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SaS accuses president of sabotaging referendum

THE LEADER of the Freedom and Solidarity (SaS) party and newly elected Speaker of Parliament Richard Sulík said that President Ivan Gašparovič did all he could to cause the referendum initiated by SaS to fail. Sulík further charged that Gašparovič made no effort to reduce the costs of the referendum.

THE LEADER of the Freedom and Solidarity (SaS) party and newly elected Speaker of Parliament Richard Sulík said that President Ivan Gašparovič did all he could to cause the referendum initiated by SaS to fail. Sulík further charged that Gašparovič made no effort to reduce the costs of the referendum.

“We will do everything possible for a successful outcome of the popular vote,” Sulík said, as quoted by the SITA newswire, adding that the campaign leading up to the ballot will last six weeks and will be coordinated by an experienced person.

Sulík blames the high costs of the referendum exclusively on the head of the state. He said he believes that the president could have acted as a statesman, adding that his party regrets the behaviour of the president.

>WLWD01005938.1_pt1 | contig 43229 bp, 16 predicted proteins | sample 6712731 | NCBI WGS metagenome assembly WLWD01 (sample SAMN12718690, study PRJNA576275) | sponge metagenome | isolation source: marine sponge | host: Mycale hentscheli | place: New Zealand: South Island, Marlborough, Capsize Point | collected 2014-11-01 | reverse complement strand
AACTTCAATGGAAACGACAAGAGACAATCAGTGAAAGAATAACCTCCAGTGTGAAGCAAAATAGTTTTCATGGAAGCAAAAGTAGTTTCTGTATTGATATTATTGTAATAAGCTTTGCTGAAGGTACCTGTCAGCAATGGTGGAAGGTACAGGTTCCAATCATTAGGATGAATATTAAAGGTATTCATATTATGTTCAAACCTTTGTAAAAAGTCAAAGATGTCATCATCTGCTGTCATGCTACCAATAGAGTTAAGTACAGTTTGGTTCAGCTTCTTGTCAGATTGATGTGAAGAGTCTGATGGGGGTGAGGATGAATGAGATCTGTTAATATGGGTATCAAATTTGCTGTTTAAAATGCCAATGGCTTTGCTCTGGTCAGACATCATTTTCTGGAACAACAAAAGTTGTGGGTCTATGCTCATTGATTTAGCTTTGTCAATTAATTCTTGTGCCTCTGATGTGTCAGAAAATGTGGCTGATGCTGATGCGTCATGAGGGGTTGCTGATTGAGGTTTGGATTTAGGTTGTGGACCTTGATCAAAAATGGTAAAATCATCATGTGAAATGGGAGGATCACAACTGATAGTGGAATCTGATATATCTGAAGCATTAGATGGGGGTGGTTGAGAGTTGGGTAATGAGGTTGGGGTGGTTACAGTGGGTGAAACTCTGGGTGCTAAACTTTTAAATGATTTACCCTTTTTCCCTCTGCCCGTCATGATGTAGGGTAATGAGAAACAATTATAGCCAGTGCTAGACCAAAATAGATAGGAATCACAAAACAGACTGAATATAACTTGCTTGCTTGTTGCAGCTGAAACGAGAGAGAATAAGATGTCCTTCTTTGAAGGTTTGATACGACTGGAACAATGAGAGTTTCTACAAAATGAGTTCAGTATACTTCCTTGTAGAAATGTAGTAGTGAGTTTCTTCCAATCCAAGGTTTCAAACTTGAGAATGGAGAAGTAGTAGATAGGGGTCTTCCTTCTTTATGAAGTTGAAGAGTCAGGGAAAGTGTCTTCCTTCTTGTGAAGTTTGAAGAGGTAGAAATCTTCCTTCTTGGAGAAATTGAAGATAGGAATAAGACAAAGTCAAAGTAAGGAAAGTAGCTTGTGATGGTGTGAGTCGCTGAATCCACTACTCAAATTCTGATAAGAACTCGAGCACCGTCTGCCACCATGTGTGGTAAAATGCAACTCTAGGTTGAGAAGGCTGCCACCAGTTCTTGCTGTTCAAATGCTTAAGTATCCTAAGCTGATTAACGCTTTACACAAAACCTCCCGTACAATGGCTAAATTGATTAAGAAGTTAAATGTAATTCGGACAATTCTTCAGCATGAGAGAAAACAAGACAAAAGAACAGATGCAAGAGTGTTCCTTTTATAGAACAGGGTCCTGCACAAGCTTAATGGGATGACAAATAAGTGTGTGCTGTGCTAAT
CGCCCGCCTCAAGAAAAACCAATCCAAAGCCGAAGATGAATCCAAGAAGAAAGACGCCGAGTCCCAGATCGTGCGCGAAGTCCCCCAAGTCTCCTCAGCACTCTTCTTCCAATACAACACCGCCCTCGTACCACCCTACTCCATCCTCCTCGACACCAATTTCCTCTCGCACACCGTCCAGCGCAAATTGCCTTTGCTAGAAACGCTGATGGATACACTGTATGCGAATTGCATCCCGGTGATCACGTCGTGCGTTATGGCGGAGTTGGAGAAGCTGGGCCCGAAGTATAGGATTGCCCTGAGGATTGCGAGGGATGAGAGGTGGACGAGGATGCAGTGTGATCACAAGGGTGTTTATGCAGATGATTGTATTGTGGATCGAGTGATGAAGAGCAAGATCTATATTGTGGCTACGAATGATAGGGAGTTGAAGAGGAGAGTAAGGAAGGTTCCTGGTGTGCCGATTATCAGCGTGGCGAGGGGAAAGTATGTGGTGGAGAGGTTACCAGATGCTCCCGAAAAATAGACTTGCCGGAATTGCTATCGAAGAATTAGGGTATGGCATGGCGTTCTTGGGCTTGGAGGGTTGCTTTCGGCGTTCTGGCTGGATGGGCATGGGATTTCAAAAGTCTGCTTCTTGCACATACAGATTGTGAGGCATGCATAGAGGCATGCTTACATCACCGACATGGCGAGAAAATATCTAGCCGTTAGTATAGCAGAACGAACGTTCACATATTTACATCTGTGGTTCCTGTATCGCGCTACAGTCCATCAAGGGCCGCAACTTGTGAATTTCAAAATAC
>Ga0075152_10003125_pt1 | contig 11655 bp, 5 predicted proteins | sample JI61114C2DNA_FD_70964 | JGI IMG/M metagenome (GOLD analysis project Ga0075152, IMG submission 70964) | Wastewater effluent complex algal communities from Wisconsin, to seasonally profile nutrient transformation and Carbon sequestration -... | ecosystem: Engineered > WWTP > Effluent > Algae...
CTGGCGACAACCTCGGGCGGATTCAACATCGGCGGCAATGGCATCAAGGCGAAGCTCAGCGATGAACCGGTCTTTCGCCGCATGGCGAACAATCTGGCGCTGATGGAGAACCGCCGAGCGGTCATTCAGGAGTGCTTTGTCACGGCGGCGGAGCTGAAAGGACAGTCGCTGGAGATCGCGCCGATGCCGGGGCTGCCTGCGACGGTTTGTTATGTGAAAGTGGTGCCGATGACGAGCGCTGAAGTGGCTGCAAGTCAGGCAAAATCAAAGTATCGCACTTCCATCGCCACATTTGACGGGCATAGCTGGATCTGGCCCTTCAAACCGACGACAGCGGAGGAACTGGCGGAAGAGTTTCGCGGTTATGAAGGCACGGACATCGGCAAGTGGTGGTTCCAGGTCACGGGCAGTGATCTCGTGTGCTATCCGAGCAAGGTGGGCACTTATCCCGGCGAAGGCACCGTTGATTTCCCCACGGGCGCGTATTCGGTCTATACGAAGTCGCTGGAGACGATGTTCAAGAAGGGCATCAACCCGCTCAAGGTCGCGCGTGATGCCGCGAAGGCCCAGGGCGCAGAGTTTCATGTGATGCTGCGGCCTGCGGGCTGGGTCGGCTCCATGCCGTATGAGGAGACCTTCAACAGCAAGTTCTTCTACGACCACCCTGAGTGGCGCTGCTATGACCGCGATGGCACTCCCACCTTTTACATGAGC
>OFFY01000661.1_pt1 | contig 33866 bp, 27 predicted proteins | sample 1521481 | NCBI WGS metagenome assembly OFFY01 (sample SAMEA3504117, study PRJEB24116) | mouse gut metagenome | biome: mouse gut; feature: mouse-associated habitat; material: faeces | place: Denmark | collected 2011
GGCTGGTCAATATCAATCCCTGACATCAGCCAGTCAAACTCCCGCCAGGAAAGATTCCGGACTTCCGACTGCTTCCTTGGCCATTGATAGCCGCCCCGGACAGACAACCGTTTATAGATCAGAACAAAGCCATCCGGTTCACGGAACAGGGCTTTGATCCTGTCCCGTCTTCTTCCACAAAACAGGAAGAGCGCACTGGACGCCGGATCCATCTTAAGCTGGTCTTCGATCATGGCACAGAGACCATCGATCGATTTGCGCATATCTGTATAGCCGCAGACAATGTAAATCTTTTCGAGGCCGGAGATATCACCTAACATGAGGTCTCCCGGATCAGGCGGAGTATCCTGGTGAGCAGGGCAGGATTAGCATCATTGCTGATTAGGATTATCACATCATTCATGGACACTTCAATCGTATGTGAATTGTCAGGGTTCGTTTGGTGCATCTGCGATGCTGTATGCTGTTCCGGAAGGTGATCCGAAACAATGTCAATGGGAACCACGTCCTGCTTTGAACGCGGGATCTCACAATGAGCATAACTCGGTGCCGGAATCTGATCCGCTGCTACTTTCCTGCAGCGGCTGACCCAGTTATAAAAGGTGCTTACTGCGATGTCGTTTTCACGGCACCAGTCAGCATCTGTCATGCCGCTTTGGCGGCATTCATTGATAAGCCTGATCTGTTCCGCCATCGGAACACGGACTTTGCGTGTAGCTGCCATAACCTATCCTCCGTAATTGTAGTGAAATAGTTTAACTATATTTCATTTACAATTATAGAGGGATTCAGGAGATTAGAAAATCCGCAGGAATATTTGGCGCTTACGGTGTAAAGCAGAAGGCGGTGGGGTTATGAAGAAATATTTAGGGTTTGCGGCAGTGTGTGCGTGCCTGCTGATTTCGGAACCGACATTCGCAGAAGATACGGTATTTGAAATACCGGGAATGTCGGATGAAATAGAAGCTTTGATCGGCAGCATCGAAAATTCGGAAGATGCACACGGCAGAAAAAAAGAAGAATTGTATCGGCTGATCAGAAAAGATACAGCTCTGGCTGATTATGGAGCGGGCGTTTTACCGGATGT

Sulík said that even though the outcome of the vote will be binding, his party will make an effort in parliament to pre-emptively enact the section of the referendum aimed at cancelling politicians’ immunity from prosecution. The speaker said he considers the ballot an excellent back-up plan. If opposition MPs don’t vote to curb their immunity, it can still be effected through the referendum process.

The chairman of the referendum petition committee, Robert Mistrík, said, as reported by SITA, that the president de facto thwarted the referendum and complicated its chances for passage. To become law a referendum must attract a turnout of at least 50 percent of all registered voters, but the president set the referendum for a date which did not coincide with any other votes or elections.

President Gašparovič rejected Sulík’s accusations, calling them “stupid”.

“I express regret that the new speaker of parliament starts a confrontation with the president in this way,” Gašparovič said.

The petition committee had suggested that the ballot should take place on the same day as the June parliamentary elections, or the municipal elections due later this year. Mistrík noted that the committee wanted to consult with the president in January as to whether he planned to contest the issues of the vote at the Constitutional Court of the Slovak Republic but Gašparovič declined the offer and set the date of the referendum as September 18. The referendum features propositions regarding the cancellation of licence fees paid by the public to fund public broadcasters, curbs to MPs’ immunity from prosecution, a reduction in the number of parliamentary deputies, a ceiling on the price paid for government limousines, internet voting and changes to the Press Code.

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